“I Ain’t Got No Money,” Part One: “Ain’t” Ain’t a Word–or Is It?

Okay, I can feel you cringing. “Ain’t” isn’t a word and “ain’t got no” is a double negative, and neither is grammatically correct, right?

Not so fast, little buckaroos.

First, let’s get one thing straight: Much of what your kindly English teachers taught you as “grammar” was in fact “usage,” a completely different breed of cat. To most linguists, grammar is a description of how people do talk, not a proscription of how they should talk. They tend to view any book in which an author tells people how to speak “correctly” as having little justification beyond the author’s own personal tastes.

So. Is “ain’t” a real word? Absolutely. We’ve been taught that its usage is incorrect, which again is a matter of personal taste, but it is a perfectly good word having a number of useful meanings: “am not,” “are not,” “is not,” “have not,” “has not,” “does not,” and, as in the example “I ain’t got no money,” “do not.”

As early as 1706 “ain’t” existed as a grammatically proper contraction of “am not.” It was originally written and pronounced “amn’t,” but people found that saying the “m” and “n” back-to-back was awkward. The “n” won out over the “m,” and the word became “an’t.” Dialectical variations and normal changes in language transformed the “short a” sound into “long a.” The “i” was added to “an’t” to reflect its pronunciation: “ain’t.” It followed a similar path with “aren’t”: “aren’t” to “an’t” to “ain’t.”

The path from “is not” to “ain’t” was a bit more circuitous. In some British dialects, today as in the past, the phrase “isn’t it” is often pronounced “i’n’it,” or “innit.” Dialectical variations of that were “ernit,” and eventually “ainit.” Thus, “isn’t it” became, in some dialects, “ain’t it.” Since “ain’t” was substituting for “isn’t” in the phrase “ain’t it,” it came to replace “isn’t” in other phrases as well.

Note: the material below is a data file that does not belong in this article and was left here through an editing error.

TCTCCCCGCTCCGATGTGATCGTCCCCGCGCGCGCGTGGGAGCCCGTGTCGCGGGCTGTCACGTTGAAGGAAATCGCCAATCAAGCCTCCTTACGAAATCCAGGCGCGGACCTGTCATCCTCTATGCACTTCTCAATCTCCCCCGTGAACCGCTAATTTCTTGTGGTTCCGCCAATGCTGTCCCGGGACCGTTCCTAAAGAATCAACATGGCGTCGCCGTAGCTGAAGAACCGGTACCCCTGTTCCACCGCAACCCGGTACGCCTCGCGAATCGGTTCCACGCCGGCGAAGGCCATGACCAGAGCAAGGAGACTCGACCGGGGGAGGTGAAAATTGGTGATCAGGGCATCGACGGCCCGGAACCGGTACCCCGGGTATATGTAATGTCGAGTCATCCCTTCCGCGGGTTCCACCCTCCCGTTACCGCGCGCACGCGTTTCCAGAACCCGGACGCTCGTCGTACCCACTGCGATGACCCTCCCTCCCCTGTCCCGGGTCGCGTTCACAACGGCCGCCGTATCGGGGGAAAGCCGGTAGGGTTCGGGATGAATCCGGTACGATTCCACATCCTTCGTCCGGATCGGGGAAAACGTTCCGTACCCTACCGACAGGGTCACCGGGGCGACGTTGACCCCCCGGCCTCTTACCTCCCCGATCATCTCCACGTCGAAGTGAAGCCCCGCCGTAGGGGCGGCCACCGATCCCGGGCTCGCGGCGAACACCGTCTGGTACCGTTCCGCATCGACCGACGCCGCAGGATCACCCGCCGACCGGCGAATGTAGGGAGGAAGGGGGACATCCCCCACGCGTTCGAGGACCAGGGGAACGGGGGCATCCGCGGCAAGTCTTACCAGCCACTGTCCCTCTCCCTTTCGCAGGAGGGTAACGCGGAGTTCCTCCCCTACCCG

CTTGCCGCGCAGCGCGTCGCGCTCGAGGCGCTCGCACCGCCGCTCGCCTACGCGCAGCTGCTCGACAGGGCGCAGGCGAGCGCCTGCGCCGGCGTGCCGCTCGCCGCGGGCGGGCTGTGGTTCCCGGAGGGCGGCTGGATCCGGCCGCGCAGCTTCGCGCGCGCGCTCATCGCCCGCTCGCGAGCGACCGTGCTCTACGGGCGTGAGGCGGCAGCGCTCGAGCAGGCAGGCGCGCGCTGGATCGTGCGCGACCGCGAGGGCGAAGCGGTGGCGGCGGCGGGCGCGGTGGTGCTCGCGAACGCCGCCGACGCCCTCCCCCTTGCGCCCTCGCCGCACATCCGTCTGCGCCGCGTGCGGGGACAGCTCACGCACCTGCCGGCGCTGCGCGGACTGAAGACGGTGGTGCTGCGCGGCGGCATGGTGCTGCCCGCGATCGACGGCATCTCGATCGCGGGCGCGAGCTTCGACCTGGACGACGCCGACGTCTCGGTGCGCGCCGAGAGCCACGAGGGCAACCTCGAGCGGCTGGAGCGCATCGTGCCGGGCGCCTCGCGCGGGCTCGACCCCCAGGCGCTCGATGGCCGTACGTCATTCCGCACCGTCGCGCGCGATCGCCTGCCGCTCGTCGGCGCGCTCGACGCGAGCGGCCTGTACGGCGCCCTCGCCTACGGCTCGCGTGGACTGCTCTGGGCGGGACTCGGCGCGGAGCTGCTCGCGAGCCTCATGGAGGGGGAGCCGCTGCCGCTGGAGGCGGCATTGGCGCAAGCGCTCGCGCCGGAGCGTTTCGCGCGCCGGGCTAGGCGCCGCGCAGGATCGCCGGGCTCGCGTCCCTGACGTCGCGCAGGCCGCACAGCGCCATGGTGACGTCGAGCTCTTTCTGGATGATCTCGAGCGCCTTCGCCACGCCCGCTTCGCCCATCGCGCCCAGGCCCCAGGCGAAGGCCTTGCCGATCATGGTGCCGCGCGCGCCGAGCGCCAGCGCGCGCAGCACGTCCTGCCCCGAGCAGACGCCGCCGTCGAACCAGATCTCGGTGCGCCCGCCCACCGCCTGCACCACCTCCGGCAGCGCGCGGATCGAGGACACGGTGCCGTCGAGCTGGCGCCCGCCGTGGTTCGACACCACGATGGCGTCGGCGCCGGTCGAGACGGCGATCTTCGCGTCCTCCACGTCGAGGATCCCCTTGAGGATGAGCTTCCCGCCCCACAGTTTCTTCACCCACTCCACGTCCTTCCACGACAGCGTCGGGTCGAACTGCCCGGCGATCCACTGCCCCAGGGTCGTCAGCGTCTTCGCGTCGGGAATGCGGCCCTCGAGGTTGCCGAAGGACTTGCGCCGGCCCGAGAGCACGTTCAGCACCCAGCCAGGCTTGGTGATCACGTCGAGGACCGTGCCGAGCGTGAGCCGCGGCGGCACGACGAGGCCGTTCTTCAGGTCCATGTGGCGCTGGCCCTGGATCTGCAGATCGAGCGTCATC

The journey from “has not” and “have not” is simpler. The “ha-” is pronounced with a “long a” in some circumstances. For example, the British word “halfpenny.” Both “halfpenny” and its contraction “ha’penny” are pronounced “hay penny.” The same thing happened when “have not” and “has not” were originally shortened to “ha’n’t.” It was pronounced “hain’t.” In some dialects, particularly Cockney, the initial “h” is dropped from words. Hence, “hain’t” became “ain’t.” (BTW, a dislike for Cockney by some snooty scholars is really what got “ain’t” booted from the pantheon of proper usage.)

It is unclear how “does not” and “do not” became “ain’t.” Perhaps by way of synonym. “I haven’t got money” means the same as “I don’t have money.”

When you think about it, “ain’t” is really quite a handy word, especially with those pesky “be” verbs. If one follows the rules we were taught, then “I am not,” but “you, we, and they are not” and he, she, it, Dick, Sally, and Jane (individually, not collectivewly) “is not.” But wait, there’s more. “I, you, we, they, and Dick, Sally, and Jane (collectively) have not,” while “he, she, it, Dick, Sally, and Jane has not.” Why all the bother? Whether the verb is am, are, is, have, or has (and sometimes do or does), and the noun is singular or plural, “ain’t” works with all of them.

Next: those dreaded double negatives.

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